American Airlines is pushing its employees to request vaccine exemptions in order to work at the company. The airline has been criticized for the new policy, which some say will put passengers at risk.
Employees at American Airlines are being pushed to get vaccine exemptions by the company’s top management.
on October 19, 2021 by Gary Leff
American Airlines President Robert Isom fielded questions from workers during a town hall meeting in Miami on Thursday. If there was any inside footage of the incident, it was reportedly taken down immediately. However, I was able to watch the conversation, and every single inquiry and objection was related to the upcoming vaccine mandate for government contractor workers.
My impression from watching Isom is consistent with what I’ve heard elsewhere: management is obviously concerned about the future of their business, knowing that they have thousands of unvaccinated workers and that emotions are running high.
- The federal government gives them a lot of money, from cargo to CRAF subsidies to contracts to transport federal workers on certain routes. According to Isom, this is worth “hundreds of millions of dollars.” They are unwilling to give up this in order to meet the demands of unvaccinated workers.
- However, they must continue to operate their business, and according to one estimate, over 4000 pilots remain uninfected.
The result is that management is pleading with workers not just to be vaccinated, but also to seek vaccine exemptions, and even talking to them about how to have their exemption requests granted.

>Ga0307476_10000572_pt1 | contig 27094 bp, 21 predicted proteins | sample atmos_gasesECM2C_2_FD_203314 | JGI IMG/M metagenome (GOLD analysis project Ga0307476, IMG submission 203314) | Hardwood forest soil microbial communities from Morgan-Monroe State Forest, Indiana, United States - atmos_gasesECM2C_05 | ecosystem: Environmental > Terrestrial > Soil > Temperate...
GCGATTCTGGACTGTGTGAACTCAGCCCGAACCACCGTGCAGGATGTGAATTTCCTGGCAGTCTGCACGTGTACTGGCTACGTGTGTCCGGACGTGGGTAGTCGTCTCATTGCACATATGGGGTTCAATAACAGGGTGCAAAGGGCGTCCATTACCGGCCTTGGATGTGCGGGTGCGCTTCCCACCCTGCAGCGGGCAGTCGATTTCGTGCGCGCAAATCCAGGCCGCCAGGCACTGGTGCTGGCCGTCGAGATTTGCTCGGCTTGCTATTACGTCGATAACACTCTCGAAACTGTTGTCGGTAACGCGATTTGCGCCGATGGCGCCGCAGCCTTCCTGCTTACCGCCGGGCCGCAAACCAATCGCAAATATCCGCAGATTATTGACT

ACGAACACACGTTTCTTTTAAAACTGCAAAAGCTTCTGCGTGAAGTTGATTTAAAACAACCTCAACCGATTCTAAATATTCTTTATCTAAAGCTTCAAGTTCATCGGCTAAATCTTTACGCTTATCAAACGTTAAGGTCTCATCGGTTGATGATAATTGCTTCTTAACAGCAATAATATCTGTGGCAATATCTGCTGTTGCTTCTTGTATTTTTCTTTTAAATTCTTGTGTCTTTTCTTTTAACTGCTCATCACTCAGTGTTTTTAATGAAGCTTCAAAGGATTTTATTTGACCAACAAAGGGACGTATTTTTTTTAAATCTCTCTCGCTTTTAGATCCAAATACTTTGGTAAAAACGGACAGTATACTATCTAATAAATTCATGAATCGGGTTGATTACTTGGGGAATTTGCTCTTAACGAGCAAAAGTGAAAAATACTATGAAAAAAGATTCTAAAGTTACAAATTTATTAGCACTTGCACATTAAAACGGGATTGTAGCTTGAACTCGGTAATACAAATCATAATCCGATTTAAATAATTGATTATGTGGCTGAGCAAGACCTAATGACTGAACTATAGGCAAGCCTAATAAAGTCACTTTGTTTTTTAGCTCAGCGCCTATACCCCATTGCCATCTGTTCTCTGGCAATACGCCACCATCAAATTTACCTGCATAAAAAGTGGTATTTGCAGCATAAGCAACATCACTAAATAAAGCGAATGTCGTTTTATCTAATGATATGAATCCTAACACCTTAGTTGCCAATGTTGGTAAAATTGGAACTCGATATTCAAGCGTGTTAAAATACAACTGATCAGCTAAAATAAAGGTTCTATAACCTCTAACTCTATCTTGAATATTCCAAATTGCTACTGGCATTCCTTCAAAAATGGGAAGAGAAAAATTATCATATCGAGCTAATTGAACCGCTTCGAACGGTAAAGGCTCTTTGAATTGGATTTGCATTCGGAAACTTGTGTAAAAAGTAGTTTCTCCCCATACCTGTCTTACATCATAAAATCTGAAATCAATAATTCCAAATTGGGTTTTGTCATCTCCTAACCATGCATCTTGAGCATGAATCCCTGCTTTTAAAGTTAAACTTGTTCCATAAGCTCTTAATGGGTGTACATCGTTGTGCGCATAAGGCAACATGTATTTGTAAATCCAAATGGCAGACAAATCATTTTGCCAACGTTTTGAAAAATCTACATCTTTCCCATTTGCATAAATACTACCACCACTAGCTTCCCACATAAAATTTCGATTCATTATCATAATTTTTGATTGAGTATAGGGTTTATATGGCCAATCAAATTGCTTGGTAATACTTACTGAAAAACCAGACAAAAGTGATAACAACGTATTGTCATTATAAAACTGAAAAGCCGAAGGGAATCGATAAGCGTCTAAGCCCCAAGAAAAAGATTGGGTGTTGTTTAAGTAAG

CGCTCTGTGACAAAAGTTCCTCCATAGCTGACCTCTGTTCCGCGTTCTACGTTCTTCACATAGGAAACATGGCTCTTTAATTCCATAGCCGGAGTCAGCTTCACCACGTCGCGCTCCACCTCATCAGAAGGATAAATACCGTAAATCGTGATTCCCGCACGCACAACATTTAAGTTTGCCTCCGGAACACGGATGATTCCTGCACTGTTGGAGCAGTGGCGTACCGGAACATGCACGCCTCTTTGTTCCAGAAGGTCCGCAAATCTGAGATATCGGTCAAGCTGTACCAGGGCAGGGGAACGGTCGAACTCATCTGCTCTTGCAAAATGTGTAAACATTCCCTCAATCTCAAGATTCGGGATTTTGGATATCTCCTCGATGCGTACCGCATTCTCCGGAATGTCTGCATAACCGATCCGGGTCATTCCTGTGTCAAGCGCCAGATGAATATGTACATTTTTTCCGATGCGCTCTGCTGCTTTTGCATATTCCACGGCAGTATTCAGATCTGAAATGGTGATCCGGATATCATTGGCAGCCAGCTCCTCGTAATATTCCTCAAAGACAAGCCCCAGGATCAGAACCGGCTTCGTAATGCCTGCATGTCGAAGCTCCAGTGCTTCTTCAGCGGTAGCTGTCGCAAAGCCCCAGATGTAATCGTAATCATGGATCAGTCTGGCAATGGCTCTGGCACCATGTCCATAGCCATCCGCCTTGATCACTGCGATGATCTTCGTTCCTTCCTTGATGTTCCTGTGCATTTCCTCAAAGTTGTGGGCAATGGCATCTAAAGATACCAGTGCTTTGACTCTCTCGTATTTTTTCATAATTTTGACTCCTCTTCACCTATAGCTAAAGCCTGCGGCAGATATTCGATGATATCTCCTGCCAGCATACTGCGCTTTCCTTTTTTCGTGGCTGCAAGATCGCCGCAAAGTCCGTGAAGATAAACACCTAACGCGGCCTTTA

“If you’re not vaccinated, you really need to find an accommodation,” said the President of the United States. He warns that the application procedure “may be long” and “may take some time,” and that “everyone will continue to work” throughout it. “If you’re not vaccinated, please find a method to remain with the business,” Isom adds.
When we were talking about the exemption procedure, Isom said:
- “I’m telling you, we’re going to work hard to make sure that individuals who need medical accommodations, both medical and religious, may continue to work.”
- “For everyone else who decides not to be vaccinated and does not seek an accommodation, we will work with you after the 24th, we will, to attempt to find a method to persuade people to get vaccinated or… (he is interrupted by another speaker).”
Cedric Rockamore, a former Dallas hub manager who now works in HR, adds
If you require an ADA medical or religious accommodation, our objective is to keep everyone in this room, so we won’t be removing individuals from the company…so we’ll be working with people and while we figure out the procedure and make sure that it covers everyone, they’ll continue to work.
Another executive recommended they remove the question down when an employee asked what to write on the papers to guarantee exemptions are granted.
Faced with strong anti-vaccine sentiment – certainly, workers who come up are self-selecting and more likely than average to be hostile to the topic at the time — and persuading businesses to use vaccinations “The greatest single concern [businesses have about returning to business travel] is going in an unvaccinated environment,” says Robert Isom. That struck me as strange, since American does not need passengers to be vaccinated in order to guarantee that the person in the middle seat next to a business traveler is also vaccinated.
American updated its FAQs on the vaccination requirement for employment and how to get an exemption on Tuesday. Employees may apparently file an accommodation request, which will take’some time’ to evaluate (possibly until after the Christmas travel crunch) – and if the request is rejected, they will still have time to be vaccinated.